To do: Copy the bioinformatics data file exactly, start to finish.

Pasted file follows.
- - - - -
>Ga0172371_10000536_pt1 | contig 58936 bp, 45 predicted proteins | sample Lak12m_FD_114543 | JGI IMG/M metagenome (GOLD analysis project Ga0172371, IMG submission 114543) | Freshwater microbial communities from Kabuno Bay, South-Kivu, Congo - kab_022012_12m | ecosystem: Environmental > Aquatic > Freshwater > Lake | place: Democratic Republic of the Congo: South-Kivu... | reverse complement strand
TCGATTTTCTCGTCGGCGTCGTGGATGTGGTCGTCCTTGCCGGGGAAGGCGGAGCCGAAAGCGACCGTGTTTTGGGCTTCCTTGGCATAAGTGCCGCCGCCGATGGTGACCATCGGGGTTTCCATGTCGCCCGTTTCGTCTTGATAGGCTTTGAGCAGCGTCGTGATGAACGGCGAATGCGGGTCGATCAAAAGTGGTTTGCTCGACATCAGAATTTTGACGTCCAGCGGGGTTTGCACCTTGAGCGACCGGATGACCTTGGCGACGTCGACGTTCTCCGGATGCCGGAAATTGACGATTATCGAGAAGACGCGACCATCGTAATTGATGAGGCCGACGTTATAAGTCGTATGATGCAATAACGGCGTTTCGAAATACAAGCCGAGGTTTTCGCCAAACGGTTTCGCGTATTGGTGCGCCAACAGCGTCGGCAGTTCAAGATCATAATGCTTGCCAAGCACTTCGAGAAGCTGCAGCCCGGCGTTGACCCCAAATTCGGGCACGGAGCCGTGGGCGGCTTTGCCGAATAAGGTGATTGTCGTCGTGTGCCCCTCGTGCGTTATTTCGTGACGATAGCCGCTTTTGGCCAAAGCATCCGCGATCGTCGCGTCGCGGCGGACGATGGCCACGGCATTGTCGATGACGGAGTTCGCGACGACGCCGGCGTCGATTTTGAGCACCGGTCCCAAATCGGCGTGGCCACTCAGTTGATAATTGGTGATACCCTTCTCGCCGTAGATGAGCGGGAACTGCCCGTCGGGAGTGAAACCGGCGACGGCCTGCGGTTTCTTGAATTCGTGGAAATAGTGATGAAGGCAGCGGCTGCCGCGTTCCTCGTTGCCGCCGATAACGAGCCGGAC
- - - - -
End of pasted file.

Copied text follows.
>Ga0172371_10000536_pt1 | contig 58936 bp, 45 predicted proteins | sample Lak12m_FD_114543 | JGI IMG/M metagenome (GOLD analysis project Ga0172371, IMG submission 114543) | Freshwater microbial communities from Kabuno Bay, South-Kivu, Congo - kab_022012_12m | ecosystem: Environmental > Aquatic > Freshwater > Lake | place: Democratic Republic of the Congo: South-Kivu... | reverse complement strand
TCGATTTTCTCGTCGGCGTCGTGGATGTGGTCGTCCTTGCCGGGGAAGGCGGAGCCGAAAGCGACCGTGTTTTGGGCTTCCTTGGCATAAGTGCCGCCGCCGATGGTGACCATCGGGGTTTCCATGTCGCCCGTTTCGTCTTGATAGGCTTTGAGCAGCGTCGTGATGAACGGCGAATGCGGGTCGATCAAAAGTGGTTTGCTCGACATCAGAATTTTGACGTCCAGCGGGGTTTGCACCTTGAGCGACCGGATGACCTTGGCGACGTCGACGTTCTCCGGATGCCGGAAATTGACGATTATCGAGAAGACGCGACCATCGTAATTGATGAGGCCGACGTTATAAGTCGTATGATGCAATAACGGCGTTTCGAAATACAAGCCGAGGTTTTCGCCAAACGGTTTCGCGTATTGGTGCGCCAACAGCGTCGGCAGTTCAAGATCATAATGCTTGCCAAGCACTTCGAGAAGCTGCAGCCCGGCGTTGACCCCAAATTCGGGCACGGAGCCGTGGGCGGCTTTGCCGAATAAGGTGATTGTCGTCGTGTGCCCCTCGTGCGTTATTTCGTGACGATAGCCGCTTTTGGCCAAAGCATCCGCGATCGTCGCGTCGCGGCGGACGATGGCCACGGCATTGTCGATGACGGAGTTCGCGACGACGCCGGCGTCGATTTTGAGCACCGGTCCCAAATCGGCGTGGCCACTCAGTTGATAATTGGTGATACCCTTCTCGCCGTAGATGAGCGGGAACTGCCCGTCGGGAGTGAAACCGGCGACGGCCTGCGGTTTCTTGAATTCGTGGAAATAGTGATGAAGGCAGCGGCTGCCGCGTTCCTCGTTGCCGCCGATAACGAGCCGGAC